From the release:
Penn Museum Presents Peripheries 2012-13 Documentary Series,
Monthly Film Screenings with Expert Commentators,
On Second Sundays Beginning September 9
PHILADELPHIA, PA 2012—Who is an outsider, and who is an insider? Peripheries, a new Penn Museum Second Sunday Culture Films series, explores the lives of people on society’s margins through a wide range of recent documentary films. Faculty experts from the University of Pennsylvania and other institutions introduce each film, with open discussion following the screenings. Presented in association with the 2012-2013 Penn Humanities Forum on Peripheries, Penn Museum’s Second Sunday Culture Films Series runs from September through February, beginning at 2:00 pm in the Museum’s Rainey Auditorium, 3260 South Street. The series is free with Museum admission.
Tlingit filmmaker Cory Mann is both co-director and subject of this film about retaining a very traditional indigenous lifestyle in the Northwest, while running a 21st century cyber business. Student group Natives at Penn leads a post-film discussion. The program is sponsored by the Penn Center for Native American Studies, Natives at Penn, Penn Cinema Studies, and the Greenfield Intercultural Center.
October 14 I for India, Sandhya Suri (2006)
On immigration to the UK in 1965, Mr. Suri makes his first purchase, a super 8 camera and reel to reel recorder for himself, and another set for his family back in India. At least once a month he films his family and records a soundtrack, then ships them back home, and receives the same from India. The film is a unique record of a family’s experience as outsiders to a larger society, and how this changes in the next generation. Dr. Amardeep Singh, English, Lehigh University, facilitates a discussion. The program is sponsored by Penn Cinema Studies and the South Asia Center, University of Pennsylvania.November 11 In Pursuit of Happiness, Ray Ono (2009)
After the initial grand economic bust in Japan, the homeless population has grown. This short film takes viewers to the lives of men who live on the outskirts of the city, and of Japanese society, but on another level speaks to the nature of happiness. Dr. Kyle Cleveland, Sociology, Temple University in Japan, leads a post-film discussion. The program is sponsored by Penn Cinema Studies and the Center for East Asian Studies, University of Pennsylvania.December 9 Excavation, Ellen Knechel (2011)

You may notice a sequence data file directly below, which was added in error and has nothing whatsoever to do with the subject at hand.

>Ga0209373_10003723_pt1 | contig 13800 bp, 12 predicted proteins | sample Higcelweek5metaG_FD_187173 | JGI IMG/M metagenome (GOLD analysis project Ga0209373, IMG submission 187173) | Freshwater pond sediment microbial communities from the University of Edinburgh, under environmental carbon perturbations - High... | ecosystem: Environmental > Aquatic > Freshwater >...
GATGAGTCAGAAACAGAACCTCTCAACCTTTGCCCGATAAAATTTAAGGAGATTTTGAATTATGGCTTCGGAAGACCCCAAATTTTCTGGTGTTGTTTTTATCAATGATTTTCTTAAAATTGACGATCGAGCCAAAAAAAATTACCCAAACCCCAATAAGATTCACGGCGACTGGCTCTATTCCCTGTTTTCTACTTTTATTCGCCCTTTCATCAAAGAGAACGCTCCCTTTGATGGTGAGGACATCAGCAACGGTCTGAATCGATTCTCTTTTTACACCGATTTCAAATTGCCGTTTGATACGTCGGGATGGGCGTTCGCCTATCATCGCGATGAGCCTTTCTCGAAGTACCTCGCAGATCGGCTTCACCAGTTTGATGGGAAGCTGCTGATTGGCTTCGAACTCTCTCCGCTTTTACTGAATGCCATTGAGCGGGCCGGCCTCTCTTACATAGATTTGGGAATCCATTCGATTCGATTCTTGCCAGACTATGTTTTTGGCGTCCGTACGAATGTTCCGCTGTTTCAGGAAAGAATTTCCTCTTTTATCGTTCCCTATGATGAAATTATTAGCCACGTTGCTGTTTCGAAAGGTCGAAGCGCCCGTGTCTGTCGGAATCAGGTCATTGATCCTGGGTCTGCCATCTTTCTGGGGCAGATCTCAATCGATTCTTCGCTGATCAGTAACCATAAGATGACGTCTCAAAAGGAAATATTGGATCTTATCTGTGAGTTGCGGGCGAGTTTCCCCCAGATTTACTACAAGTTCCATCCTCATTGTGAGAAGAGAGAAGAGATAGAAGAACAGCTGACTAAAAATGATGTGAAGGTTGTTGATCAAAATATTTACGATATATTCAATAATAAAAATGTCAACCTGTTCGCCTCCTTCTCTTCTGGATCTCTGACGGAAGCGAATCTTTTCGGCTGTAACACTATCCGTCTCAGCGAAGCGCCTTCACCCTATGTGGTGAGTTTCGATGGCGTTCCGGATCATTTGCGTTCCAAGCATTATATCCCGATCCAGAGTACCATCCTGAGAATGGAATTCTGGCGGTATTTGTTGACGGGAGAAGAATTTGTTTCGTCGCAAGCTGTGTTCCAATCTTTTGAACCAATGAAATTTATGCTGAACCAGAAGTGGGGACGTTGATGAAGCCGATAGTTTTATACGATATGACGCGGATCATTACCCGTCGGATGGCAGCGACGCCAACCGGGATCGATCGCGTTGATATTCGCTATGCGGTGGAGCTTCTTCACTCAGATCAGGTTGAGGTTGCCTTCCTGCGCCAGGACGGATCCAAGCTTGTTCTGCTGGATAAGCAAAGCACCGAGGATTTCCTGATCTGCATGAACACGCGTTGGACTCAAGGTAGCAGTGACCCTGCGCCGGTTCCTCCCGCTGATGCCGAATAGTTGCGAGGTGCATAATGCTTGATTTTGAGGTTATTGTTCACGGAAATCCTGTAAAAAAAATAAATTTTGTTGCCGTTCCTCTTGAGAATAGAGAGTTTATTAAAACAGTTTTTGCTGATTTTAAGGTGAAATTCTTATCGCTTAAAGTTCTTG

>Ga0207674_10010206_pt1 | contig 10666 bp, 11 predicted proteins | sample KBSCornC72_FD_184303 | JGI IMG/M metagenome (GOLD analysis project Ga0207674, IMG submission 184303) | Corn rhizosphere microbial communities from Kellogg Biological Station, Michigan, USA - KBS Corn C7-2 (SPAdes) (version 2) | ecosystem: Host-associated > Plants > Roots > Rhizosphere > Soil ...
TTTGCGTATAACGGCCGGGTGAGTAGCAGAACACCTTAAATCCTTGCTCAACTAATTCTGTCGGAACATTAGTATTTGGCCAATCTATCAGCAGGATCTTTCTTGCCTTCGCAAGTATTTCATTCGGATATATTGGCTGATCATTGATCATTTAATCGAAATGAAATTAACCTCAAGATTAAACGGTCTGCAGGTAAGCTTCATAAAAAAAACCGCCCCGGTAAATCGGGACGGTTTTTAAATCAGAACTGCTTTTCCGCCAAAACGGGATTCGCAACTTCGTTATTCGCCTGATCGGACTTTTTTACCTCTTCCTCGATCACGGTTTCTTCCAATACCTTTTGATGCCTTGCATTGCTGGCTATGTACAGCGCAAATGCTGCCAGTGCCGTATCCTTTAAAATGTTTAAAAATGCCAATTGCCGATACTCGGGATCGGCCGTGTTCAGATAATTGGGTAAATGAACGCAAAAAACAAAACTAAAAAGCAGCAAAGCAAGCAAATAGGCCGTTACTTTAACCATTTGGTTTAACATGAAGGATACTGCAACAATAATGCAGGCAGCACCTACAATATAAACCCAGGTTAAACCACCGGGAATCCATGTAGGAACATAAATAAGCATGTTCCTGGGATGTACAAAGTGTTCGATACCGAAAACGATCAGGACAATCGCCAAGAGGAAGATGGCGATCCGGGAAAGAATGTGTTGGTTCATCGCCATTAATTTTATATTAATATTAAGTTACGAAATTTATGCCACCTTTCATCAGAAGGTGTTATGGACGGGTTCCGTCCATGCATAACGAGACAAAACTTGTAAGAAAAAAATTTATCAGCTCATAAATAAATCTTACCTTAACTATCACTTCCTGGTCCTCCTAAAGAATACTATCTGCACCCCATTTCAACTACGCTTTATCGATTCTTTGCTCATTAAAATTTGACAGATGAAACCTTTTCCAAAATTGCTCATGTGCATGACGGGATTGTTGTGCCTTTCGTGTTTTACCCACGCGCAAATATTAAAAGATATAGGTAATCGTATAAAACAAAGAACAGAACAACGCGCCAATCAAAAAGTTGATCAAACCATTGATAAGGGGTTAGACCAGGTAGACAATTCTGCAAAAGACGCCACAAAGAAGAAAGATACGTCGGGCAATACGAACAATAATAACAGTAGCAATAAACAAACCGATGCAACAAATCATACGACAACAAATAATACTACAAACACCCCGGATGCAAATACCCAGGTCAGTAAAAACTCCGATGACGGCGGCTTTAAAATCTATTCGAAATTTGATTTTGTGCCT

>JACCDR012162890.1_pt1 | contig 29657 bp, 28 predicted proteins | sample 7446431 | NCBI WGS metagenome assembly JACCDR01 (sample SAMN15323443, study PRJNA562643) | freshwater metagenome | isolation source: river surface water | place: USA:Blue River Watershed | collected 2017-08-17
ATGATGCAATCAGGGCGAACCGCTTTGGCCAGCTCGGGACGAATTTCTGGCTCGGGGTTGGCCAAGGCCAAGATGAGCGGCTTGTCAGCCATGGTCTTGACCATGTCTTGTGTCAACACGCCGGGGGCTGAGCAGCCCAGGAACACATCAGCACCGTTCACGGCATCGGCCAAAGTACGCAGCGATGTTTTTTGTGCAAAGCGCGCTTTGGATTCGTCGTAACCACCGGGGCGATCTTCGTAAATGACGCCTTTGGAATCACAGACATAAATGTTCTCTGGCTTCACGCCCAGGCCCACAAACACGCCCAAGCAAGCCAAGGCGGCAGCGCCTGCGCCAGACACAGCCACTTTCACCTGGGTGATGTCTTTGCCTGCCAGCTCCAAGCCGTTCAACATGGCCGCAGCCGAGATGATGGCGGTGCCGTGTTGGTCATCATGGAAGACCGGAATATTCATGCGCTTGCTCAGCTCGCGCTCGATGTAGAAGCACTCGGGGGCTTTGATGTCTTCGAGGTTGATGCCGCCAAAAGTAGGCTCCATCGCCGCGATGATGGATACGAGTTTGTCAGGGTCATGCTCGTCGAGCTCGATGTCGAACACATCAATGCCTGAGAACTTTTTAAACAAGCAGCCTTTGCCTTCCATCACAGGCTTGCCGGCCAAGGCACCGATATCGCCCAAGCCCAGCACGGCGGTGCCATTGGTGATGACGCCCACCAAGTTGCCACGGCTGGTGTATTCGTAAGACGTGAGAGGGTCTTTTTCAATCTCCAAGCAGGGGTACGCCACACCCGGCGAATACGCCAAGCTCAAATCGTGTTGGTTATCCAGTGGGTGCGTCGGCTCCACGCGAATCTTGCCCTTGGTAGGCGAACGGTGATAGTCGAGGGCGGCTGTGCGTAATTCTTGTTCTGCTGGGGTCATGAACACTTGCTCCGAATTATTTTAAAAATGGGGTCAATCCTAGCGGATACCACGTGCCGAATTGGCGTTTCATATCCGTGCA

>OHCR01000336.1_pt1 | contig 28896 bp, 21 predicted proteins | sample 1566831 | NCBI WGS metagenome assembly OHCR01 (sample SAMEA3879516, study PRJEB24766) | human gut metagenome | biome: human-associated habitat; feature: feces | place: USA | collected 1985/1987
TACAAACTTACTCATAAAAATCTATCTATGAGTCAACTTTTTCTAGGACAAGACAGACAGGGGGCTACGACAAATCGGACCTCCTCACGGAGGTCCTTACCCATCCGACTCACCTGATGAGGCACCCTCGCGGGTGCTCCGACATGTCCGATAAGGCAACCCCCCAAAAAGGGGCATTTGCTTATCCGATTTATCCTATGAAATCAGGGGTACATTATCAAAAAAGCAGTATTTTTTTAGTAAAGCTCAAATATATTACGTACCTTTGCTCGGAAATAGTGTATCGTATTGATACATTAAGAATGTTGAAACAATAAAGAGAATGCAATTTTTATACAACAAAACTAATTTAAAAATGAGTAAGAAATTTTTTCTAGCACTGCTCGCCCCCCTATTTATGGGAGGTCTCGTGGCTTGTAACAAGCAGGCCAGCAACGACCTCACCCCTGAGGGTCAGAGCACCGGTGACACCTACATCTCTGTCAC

The small family farm in the Midwest has become exotic and peripheral to the majority of Americans who live on the coasts. In this highly personal essay Knechel’s grandmother is moving out of her home as the family farm in Indiana begins closing down its operations. The question of what to keep, and what to leave behind, when the work of several lifetimes come to a close, is central to this subtle and poignant film. Director Ellen Knechel and Kate Pourshariati, film archivist, Penn Museum, facilitate a post-screening discussion. The program is sponsored by Penn Cinema Studies.
January 13 A Hospice in Amsterdam, Steef P.M. Meyknecht (2005)
For his research, Steef Meyknecht worked for three years as a volunteer in The Veerhuis Hospice. This film offers an unblinking, empathic look at a time of life often hidden from view. Dr. Nora Jones, Medical Ethics and Health Policy, University of Pennsylvania, leads a post-film discussion. The program is sponsored by Penn Cinema Studies and the Department of Medical Ethics and Health Policy, University of Pennsylvania.
February 10 El Olvido (Oblivion), Heddy Honigmann (2008)
The filmmaker introduces viewers to Highland Inca people, having relocated to the capitol city of Lima, Peru, who give a startlingly personal view to recent political history and the effects of emigration on their lives. This film is highly original and steeped in love, and should not be missed. Dr. Ann Farnsworth-Alvear, Latin American and Latino Studies, University of Pennsylvania, facilitates a post-film discussion. The program is sponsored by Penn Cinema Studies and the Latin American and Latino Studies Department, University of Pennsylvania.
Author: Eric Bresler
Eric is the Founder/Site Editor of Cinedelphia.com whose additional activities are numerous: Director/Curator of the Philadelphia Mausoleum of Contemporary Art (PhilaMOCA), founder of Tokyo No Records, the brain behind Video Pirates, and active local film programmer including the Unknown Japan screening series. He’s served as a TLA Video Manager, Philadelphia Film Society Managing Director, and Adjunct Professor in Cinema Studies at Drexel University. He is shy and modest. Email Eric.